from The American Heritage® Dictionary of the English Language, 4th Edition
- adj. Consistent with fact or reality; not false or erroneous. See Synonyms at real1. See Usage Note at fact.
- adj. Truthful.
- adj. Real; genuine. See Synonyms at authentic.
- adj. Reliable; accurate: a true prophecy.
- adj. Faithful, as to a friend, vow, or cause; loyal. See Synonyms at faithful.
- adj. Sincerely felt or expressed; unfeigned: true grief.
- adj. Fundamental; essential: his true motive.
- adj. Rightful; legitimate: the true heir.
- adj. Exactly conforming to a rule, standard, or pattern: trying to sing true B.
- adj. Accurately shaped or fitted: a true wheel.
- adj. Accurately placed, delivered, or thrown.
- adj. Quick and exact in sensing and responding.
- adj. Determined with reference to the earth's axis, not the magnetic poles: true north.
- adj. Conforming to the definitive criteria of a natural group; typical: The horseshoe crab is not a true crab.
- adj. Narrowly particularized; highly specific: spoke of probity in the truest sense of the word.
- adj. Computer Science Indicating one of two possible values taken by a variable in Boolean logic or a binary device.
- adv. In accord with reality, fact, or truthfulness.
- adv. Unswervingly; exactly: The archer aimed true.
- adv. So as to conform to a type, standard, or pattern.
- transitive v. To position (something) so as to make it balanced, level, or square: trued up the long planks.
- n. Truth or reality. Used with the.
- n. Proper alignment or adjustment: out of true.
from Wiktionary, Creative Commons Attribution/Share-Alike License
- adj. Conforming to the actual state of reality or fact; factually correct.
- adj. A state in Boolean logic that indicates an affirmative or positive result.
- adj. Loyal, faithful.
- adj. Genuine.
- adj. Legitimate.
- adj. Accurate; following a path toward the target.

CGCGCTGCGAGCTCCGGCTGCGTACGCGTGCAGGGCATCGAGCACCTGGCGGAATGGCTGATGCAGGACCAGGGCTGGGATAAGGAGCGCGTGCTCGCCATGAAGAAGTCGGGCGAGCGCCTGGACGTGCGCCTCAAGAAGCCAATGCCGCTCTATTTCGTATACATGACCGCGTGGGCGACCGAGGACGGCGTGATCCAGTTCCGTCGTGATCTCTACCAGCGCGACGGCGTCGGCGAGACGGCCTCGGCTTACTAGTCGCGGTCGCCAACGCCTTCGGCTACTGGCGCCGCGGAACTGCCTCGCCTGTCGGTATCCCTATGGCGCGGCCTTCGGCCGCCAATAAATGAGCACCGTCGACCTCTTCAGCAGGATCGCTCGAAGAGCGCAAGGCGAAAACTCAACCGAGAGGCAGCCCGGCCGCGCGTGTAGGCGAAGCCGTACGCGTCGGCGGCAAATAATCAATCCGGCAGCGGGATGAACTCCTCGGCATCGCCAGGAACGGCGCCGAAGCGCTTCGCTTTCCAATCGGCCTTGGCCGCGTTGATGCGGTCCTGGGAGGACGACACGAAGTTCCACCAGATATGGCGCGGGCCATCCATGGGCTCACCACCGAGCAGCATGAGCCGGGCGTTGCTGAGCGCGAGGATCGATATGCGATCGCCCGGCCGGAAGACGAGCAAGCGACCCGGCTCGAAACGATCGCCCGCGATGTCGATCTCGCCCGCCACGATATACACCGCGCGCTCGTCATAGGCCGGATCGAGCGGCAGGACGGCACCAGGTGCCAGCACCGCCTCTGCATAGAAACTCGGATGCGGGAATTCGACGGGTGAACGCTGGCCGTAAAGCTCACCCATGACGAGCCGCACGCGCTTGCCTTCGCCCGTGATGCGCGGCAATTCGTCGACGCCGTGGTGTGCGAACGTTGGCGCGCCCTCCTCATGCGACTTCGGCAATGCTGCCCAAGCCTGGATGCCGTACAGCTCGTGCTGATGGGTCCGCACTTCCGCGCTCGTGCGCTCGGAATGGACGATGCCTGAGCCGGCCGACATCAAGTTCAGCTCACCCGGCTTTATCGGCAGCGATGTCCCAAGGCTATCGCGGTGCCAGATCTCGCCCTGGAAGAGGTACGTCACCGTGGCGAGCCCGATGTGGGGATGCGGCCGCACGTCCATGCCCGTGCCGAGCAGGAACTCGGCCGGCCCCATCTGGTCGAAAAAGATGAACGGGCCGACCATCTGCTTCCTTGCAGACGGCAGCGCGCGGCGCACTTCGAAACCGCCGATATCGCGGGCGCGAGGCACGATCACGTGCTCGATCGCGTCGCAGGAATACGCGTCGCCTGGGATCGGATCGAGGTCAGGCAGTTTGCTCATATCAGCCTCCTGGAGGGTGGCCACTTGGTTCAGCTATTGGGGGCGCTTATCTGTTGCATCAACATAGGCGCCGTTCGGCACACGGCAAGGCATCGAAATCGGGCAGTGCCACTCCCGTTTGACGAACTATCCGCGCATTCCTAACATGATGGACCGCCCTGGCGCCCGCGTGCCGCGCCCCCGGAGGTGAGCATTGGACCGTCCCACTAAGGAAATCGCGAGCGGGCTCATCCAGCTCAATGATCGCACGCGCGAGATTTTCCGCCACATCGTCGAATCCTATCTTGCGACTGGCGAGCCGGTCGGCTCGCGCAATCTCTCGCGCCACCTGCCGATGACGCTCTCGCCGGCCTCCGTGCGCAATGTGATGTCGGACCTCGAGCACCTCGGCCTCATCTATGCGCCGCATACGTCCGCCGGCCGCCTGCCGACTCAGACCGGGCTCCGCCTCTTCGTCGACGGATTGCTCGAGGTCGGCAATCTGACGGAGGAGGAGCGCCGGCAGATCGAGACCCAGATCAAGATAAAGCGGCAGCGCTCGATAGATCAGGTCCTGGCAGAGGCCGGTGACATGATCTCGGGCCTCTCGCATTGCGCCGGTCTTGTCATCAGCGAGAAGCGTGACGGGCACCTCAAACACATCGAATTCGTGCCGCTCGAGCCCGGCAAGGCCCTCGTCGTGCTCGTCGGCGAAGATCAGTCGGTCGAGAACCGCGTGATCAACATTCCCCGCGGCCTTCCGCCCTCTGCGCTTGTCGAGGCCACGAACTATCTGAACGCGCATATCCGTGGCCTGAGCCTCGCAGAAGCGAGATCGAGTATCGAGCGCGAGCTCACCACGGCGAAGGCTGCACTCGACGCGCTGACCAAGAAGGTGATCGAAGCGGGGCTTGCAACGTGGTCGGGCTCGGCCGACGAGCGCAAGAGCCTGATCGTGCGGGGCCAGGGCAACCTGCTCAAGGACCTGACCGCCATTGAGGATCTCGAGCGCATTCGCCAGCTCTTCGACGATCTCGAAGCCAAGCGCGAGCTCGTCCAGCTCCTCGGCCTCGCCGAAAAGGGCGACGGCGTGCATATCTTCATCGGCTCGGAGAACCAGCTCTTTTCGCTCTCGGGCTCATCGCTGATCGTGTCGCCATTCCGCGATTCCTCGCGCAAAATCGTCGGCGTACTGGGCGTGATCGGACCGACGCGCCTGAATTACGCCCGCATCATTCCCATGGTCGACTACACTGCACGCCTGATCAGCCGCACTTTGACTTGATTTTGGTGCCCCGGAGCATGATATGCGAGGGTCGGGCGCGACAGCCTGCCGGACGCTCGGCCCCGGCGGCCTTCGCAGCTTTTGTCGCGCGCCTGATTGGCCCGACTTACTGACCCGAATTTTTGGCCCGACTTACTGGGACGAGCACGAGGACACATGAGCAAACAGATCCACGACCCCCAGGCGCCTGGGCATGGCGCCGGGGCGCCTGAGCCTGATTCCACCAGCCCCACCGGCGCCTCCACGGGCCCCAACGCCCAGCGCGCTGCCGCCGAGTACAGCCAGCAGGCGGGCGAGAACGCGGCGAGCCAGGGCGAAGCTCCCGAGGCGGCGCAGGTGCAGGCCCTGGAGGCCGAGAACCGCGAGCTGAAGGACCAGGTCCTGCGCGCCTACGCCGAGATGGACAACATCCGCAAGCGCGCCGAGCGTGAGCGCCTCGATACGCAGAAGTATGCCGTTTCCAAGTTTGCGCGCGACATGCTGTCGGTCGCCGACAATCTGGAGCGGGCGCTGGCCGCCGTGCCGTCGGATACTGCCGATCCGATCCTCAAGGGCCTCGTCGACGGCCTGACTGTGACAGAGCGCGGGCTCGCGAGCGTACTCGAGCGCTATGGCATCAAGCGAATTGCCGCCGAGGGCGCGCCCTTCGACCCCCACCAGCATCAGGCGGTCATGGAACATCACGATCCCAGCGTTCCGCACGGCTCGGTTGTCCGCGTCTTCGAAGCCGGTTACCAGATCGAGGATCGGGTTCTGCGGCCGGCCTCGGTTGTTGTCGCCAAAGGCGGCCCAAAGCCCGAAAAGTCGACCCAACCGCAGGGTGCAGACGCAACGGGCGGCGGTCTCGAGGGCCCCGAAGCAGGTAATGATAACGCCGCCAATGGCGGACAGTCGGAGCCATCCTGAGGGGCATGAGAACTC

- adv. Accurately.
- n. Truth.
- n. The state of being in alignment.
- v. To straighten.
- v. To make even, level, symmetrical, or accurate, align; adjust.
from the GNU version of the Collaborative International Dictionary of English
- adj. Conformable to fact; in accordance with the actual state of things; correct; not false, erroneous, inaccurate, or the like.
- adj. Right to precision; conformable to a rule or pattern; exact; accurate.
- adj. Steady in adhering to friends, to promises, to a prince, or the like; unwavering; faithful; loyal; not false, fickle, or perfidious.
- adj. Actual; not counterfeit, adulterated, or pretended; genuine; pure; real.
- adj. Genuine; real; not deviating from the essential characters of a class.
- adv. In accordance with truth; truly.
from The Century Dictionary and Cyclopedia
- n. in eccles. law, an expression formerly used at the end of each several article in the libel as descriptive of the charges therein contained.
- Conformable to fact; being in accordance with the actual state of things; not false, fictitious, or erroneous: as, a true story; a true statement.
- What proposition is there respecting human nature which is absolutely and universally true?